Mobile network operators have a massive opportunity as 5G’s final form begins to take shape, but they also face increased competition in the shape of new players from different industries.
That’s the conclusion of a recent report on the state of 5G by international management consulting firm Arthur D Little.
The report claims that for the first time, mobile operators have the chance to offer more than mere connectivity to companies with the jump to 5G. “We expect 5G to support the strategic shift of telecom operators from being predominantly providers of high-speed connectivity, to becoming true enablers of next-generation ecosystems,” it says.
As the report points out, 5G is already beginning to take shape through various global pilot schemes and testbeds. In particular, it identifies five distinct 5G rollout models that are already being used by operators around the world:
- Gigabit broadband to residential homes (also known as Fixed Wireless Access)
- Next-generation mobile experiences such as virtual reality and tactile internet (eg. solving physical problems remotely in real time over a wireless connection)
- Providing reliable, low-latency connectivity for corporations
- Digital industrial ecosystems with machine-to-machine connectivity
- Next-generation infrastructure-as-a-service for the country
However, besides this massive opportunity to expand their influence, mobile operators need to be wary of new threats from other industries. There are non-telecom players that are are already active in the 5G-enabled product space, running pilots in such related fields as autonomous driving and virtual reality infotainment services.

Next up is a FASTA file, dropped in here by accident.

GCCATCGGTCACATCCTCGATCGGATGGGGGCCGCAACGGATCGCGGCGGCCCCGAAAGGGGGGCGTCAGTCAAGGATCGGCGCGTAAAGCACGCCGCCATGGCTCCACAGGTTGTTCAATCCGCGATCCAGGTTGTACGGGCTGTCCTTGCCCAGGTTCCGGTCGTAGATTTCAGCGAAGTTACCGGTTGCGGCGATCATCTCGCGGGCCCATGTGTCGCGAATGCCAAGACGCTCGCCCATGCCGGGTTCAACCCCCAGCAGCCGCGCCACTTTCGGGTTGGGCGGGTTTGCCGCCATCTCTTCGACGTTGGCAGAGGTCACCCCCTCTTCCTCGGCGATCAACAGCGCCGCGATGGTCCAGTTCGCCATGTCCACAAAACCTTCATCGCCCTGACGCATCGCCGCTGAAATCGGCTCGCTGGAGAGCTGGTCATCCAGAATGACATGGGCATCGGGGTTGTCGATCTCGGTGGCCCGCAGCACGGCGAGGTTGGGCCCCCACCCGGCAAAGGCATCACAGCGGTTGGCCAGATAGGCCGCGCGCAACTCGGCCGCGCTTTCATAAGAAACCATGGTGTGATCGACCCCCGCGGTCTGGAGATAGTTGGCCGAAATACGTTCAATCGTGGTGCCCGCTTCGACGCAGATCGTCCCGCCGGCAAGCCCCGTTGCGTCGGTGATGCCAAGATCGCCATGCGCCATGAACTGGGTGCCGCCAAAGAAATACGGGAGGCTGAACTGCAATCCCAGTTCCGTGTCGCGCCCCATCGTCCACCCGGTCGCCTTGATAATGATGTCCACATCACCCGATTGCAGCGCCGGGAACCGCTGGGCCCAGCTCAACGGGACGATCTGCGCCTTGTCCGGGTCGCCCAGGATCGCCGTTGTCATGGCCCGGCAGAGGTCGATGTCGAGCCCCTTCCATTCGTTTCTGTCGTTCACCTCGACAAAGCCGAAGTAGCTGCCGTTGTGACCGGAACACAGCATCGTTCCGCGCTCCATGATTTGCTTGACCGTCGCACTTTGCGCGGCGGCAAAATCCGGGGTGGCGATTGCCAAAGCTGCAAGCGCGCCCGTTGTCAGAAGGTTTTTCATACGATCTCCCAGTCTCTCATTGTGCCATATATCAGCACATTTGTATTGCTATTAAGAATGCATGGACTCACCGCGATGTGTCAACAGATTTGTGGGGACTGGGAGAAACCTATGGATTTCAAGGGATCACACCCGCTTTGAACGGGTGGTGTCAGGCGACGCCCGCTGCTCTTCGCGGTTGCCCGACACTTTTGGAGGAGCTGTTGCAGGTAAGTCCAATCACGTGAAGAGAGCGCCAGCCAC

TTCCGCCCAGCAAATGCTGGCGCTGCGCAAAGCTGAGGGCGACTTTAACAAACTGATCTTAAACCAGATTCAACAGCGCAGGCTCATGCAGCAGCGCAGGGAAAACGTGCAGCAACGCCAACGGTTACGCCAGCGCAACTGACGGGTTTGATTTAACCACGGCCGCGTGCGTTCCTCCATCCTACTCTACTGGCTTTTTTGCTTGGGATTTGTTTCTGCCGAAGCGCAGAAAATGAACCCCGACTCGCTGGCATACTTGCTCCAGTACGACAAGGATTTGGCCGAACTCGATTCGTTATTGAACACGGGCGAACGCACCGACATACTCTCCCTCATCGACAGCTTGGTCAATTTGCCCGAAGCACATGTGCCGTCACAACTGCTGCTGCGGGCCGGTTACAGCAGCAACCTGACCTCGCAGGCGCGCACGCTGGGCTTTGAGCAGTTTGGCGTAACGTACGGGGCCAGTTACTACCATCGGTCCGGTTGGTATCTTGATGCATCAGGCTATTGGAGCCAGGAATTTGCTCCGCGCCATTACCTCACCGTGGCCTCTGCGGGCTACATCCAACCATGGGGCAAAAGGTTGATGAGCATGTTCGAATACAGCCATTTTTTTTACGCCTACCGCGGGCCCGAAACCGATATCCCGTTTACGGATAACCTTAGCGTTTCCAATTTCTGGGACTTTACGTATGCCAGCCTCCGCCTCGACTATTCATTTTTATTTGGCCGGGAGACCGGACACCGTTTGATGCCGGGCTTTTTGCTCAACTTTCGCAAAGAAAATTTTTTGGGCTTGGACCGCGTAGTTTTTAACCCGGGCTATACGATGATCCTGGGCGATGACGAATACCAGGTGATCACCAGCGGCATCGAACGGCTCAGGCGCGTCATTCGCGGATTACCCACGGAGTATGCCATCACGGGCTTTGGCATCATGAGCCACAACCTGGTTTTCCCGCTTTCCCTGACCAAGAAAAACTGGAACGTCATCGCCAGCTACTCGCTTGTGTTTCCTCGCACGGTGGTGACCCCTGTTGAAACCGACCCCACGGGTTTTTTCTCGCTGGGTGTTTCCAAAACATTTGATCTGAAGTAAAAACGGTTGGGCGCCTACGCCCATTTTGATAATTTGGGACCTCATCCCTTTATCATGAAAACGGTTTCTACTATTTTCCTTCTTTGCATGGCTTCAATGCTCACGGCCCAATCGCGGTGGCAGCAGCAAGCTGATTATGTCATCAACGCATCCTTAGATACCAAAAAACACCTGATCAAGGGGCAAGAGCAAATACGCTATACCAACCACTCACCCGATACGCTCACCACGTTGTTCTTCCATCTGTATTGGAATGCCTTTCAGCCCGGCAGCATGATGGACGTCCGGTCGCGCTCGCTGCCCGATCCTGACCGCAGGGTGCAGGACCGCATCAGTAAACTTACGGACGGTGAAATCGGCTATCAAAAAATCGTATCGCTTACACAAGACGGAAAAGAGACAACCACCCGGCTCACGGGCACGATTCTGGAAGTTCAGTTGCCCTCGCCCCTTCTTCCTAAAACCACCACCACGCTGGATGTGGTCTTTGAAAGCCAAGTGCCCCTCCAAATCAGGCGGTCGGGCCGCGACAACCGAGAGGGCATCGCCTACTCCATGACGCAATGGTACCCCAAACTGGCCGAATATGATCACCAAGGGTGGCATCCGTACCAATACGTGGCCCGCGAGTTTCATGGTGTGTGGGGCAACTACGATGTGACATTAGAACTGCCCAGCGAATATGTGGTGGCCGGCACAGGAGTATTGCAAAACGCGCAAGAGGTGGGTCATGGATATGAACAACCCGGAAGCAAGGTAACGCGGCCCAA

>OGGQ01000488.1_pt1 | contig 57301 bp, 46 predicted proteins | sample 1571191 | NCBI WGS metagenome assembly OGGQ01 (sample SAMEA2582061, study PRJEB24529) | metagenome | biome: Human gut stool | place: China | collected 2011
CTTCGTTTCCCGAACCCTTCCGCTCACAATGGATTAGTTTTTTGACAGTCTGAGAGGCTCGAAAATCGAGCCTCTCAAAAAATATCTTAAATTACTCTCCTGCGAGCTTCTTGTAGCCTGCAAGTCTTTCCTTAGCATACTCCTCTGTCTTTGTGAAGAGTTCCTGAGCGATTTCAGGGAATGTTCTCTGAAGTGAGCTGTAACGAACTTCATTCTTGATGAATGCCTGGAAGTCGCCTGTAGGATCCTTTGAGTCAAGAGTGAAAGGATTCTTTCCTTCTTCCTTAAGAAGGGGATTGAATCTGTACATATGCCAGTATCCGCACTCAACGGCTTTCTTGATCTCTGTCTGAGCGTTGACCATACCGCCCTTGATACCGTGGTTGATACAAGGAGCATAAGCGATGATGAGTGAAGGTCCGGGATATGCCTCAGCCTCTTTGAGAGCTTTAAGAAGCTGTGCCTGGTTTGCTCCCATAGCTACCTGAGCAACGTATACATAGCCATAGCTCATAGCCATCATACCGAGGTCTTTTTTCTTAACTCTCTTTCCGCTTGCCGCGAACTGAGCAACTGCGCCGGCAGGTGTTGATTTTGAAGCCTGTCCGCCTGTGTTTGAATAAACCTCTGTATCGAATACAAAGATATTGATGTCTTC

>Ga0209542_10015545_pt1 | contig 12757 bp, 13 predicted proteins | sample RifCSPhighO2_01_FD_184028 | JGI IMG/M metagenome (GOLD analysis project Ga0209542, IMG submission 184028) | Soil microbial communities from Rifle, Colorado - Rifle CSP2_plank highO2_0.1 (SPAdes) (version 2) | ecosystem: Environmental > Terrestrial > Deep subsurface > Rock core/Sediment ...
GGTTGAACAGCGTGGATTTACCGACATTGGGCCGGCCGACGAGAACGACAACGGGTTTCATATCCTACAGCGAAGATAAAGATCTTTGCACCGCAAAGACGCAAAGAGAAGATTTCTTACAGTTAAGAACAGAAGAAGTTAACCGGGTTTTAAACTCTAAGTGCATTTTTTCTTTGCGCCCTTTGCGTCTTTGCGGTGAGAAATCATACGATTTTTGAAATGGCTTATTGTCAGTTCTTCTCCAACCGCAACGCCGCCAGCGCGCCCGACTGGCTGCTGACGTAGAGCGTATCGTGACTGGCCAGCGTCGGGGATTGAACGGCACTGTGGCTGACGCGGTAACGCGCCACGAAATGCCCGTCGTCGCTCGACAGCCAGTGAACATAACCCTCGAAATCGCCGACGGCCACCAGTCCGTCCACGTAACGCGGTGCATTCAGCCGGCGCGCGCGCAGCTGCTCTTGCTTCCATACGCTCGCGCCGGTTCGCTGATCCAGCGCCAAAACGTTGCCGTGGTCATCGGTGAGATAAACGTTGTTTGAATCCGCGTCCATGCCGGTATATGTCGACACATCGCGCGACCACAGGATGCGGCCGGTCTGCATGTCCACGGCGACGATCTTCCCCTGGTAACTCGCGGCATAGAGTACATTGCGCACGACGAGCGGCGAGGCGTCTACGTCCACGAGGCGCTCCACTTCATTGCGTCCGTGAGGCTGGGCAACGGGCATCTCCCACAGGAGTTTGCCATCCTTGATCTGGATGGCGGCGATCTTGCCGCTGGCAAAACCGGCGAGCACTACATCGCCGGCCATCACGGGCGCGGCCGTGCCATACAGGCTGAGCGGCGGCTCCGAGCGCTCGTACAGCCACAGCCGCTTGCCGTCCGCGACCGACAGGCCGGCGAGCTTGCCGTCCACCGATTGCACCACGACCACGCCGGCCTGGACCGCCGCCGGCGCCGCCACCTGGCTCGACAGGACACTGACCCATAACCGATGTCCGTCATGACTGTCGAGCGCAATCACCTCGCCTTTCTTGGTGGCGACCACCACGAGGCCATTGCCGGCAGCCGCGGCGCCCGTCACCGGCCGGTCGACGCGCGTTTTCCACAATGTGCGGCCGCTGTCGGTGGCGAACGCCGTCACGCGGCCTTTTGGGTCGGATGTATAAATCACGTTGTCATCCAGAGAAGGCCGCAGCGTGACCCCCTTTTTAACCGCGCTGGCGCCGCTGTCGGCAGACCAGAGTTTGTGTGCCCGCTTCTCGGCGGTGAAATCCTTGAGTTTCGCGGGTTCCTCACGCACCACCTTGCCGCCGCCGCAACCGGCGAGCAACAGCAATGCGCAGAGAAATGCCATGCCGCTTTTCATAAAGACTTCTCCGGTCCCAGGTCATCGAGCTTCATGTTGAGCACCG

Perhaps the biggest threats to telecoms companies are giant tech companies like Google, Apple and Amazon. These major players are heavily active in the Internet of Things, which is expected to be both a major beneficiary and driver of 5G. It would be a logical step for such cash-rich companies to launch 5G-based solutions of their own in order to help support their IoT initiatives.
The report therefore concludes that “Telecom operators should move quickly to place their stakes in the 5G ground”. It then lists a range of concrete steps that they can take now to achieve this.
These steps include building an application ecosystem with start-ups and service providers, preparing the spectrum and infrastructure for 5G (such as the hundreds of thousands of small cells that will be required), ensuring physical networks are ‘fiberised’ so that they can assist in aggregating and backhauling 5G traffic, preparing their computer systems to handle this gigabit traffic, and finally by “cloudifying the core” to enable easy scale-up and external partnerships.
Source: Jon Mundy- 5g.co.uk